Francona can relate to Bobby V
October, 4, 2012
As Red Sox skipper Bobby Valentine awaits his fate, there is one person who more than anyone probably knows what he is going through: Terry Francona.
Francona, now an ESPN baseball analyst, was let go after eight seasons as Red Sox manager when his team folded in the final month of the 2011 season and missed the playoffs.
That September collapse now looks like a walk in the park compared to the catastrophe of a season Valentine endured. He guided the Red Sox to a last-place finish and their worst record in nearly five decades.
“It’s been a rough year all the way around,” Francona said on SportsCenter (video above). “When I went to Boston a long time ago I thought I was prepared. You don’t know until you live through it. You don’t need to go looking for, things will find you. There’s nothing small there. They are so passionate and they care so much about their team, that whatever crops up is important.”
What Francona seemed to be hinting at was the public nature of the Red Sox’s issues in 2012. Countless reports surfaced about issues involving communication breakdowns, power struggles and personality clashes (some of which are documented here).
“Every team has problems, but when you have to play it out in the public it makes it a lot more difficult,” Francona said. “It’s not the idea that you have a problem, that’s not the big deal. It’s where you go for the problem to make it better, and when you have to do it in front of the public it makes it more difficult.”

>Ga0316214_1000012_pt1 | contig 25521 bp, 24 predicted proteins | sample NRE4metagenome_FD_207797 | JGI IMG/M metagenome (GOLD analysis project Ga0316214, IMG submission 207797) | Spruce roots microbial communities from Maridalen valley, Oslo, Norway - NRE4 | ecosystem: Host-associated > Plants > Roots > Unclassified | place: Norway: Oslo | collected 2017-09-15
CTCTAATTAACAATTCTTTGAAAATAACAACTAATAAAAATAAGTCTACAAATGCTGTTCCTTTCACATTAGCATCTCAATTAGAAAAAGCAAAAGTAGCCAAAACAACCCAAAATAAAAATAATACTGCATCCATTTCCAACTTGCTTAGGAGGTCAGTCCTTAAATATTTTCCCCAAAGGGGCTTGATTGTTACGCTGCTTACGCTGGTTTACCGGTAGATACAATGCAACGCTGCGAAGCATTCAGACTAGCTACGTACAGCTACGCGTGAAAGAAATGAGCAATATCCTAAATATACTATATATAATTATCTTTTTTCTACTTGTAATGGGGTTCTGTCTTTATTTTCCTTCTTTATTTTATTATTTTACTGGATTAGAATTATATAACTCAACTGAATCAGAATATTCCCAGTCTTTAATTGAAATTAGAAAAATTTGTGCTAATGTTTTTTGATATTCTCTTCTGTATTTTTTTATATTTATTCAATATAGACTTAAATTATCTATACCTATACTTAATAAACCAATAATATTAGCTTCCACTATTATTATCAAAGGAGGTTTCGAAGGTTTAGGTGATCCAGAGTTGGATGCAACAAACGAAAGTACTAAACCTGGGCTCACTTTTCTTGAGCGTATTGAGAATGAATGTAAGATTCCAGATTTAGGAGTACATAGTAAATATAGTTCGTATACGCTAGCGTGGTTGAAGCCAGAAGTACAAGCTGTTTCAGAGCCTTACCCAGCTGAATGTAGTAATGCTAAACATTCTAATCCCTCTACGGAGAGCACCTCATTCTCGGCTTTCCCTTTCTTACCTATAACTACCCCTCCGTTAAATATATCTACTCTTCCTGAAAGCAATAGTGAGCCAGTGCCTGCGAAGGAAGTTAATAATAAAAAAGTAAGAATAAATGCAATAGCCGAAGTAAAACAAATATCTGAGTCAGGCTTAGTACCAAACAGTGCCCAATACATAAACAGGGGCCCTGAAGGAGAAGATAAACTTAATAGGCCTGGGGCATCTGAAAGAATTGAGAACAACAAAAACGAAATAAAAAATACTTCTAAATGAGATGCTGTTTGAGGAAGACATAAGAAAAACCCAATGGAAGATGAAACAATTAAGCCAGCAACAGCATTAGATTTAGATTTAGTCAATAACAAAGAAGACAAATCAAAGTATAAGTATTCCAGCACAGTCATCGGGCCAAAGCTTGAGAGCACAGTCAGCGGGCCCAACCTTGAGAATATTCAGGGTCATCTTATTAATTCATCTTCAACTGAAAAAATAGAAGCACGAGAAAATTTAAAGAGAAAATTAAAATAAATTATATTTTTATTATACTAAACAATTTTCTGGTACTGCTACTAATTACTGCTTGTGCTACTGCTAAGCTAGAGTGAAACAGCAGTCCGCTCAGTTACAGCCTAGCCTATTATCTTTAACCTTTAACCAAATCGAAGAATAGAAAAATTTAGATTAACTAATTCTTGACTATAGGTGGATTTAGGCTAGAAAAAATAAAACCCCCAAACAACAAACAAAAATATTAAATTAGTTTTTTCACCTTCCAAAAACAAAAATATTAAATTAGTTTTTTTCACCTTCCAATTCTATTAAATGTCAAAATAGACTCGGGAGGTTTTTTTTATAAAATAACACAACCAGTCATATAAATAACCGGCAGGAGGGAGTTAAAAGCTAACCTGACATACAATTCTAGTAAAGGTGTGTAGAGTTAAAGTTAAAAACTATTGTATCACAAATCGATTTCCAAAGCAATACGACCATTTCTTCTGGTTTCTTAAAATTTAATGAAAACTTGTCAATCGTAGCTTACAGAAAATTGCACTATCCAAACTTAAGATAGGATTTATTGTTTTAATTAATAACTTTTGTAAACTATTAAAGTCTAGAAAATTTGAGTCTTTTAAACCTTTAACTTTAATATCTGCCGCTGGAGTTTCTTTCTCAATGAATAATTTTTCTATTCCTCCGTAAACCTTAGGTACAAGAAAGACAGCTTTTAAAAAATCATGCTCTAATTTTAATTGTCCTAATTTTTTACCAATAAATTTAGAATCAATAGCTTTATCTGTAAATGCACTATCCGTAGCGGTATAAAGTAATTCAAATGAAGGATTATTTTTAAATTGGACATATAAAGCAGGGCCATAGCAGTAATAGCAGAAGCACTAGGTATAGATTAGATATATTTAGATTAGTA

Does the fact that those issues played out in a town where baseball is so popular and the fans are so passionate make it even more difficult?
“It’s not pressure. If you like baseball, you can’t go to a better place,” Francona said. “But you have to realize you’re going to go home with a headache sometimes. That’s just the way it is. But they care about their team and if you like baseball that’s good.”
Valentine is expected to be fired as soon as Thursday, but turning the page might not be so easy for Bobby V.
“You think the day you get let go you can kind of cut the cord and move on, take a deep breath,” Francona said. “It doesn’t work like that. You spend so much time with these guys, you feel a paternal feeling toward them. And you can’t just all of sudden forget about them. It’s a really difficult thing to comprehend because you’re with them for eight years. I mean, every day. It’s hard."